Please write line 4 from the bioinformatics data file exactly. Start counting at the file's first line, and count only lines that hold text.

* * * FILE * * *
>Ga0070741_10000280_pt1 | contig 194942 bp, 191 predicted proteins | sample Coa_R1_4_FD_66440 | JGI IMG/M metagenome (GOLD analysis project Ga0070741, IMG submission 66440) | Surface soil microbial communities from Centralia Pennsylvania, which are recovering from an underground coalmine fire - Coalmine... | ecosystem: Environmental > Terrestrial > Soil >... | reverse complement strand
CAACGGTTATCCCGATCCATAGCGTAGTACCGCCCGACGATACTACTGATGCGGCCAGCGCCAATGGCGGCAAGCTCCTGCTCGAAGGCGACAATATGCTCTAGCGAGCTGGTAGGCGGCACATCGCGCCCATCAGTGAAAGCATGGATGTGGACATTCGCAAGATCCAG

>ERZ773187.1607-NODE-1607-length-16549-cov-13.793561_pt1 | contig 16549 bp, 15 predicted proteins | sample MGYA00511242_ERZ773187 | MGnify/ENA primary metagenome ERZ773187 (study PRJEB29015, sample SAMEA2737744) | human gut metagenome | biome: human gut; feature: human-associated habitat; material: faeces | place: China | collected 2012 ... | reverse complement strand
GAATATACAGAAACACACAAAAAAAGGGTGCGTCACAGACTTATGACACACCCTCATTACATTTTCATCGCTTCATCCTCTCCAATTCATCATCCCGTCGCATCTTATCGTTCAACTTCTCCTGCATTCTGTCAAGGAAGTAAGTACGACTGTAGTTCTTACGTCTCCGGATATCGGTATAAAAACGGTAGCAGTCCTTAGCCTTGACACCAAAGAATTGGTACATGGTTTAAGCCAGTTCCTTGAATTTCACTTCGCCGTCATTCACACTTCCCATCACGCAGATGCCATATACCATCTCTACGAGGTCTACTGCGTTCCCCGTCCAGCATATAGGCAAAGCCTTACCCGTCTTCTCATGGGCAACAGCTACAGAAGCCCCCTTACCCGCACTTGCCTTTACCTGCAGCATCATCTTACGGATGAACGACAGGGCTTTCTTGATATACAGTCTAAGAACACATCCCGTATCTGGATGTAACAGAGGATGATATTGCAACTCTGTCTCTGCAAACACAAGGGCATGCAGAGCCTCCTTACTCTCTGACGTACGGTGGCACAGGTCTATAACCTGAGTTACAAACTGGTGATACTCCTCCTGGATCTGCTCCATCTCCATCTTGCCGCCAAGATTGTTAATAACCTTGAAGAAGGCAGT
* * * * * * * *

GAATATACAGAAACACACAAAAAAAGGGTGCGTCACAGACTTATGACACACCCTCATTACATTTTCATCGCTTCATCCTCTCCAATTCATCATCCCGTCGCATCTTATCGTTCAACTTCTCCTGCATTCTGTCAAGGAAGTAAGTACGACTGTAGTTCTTACGTCTCCGGATATCGGTATAAAAACGGTAGCAGTCCTTAGCCTTGACACCAAAGAATTGGTACATGGTTTAAGCCAGTTCCTTGAATTTCACTTCGCCGTCATTCACACTTCCCATCACGCAGATGCCATATACCATCTCTACGAGGTCTACTGCGTTCCCCGTCCAGCATATAGGCAAAGCCTTACCCGTCTTCTCATGGGCAACAGCTACAGAAGCCCCCTTACCCGCACTTGCCTTTACCTGCAGCATCATCTTACGGATGAACGACAGGGCTTTCTTGATATACAGTCTAAGAACACATCCCGTATCTGGATGTAACAGAGGATGATATTGCAACTCTGTCTCTGCAAACACAAGGGCATGCAGAGCCTCCTTACTCTCTGACGTACGGTGGCACAGGTCTATAACCTGAGTTACAAACTGGTGATACTCCTCCTGGATCTGCTCCATCTCCATCTTGCCGCCAAGATTGTTAATAACCTTGAAGAAGGCAGT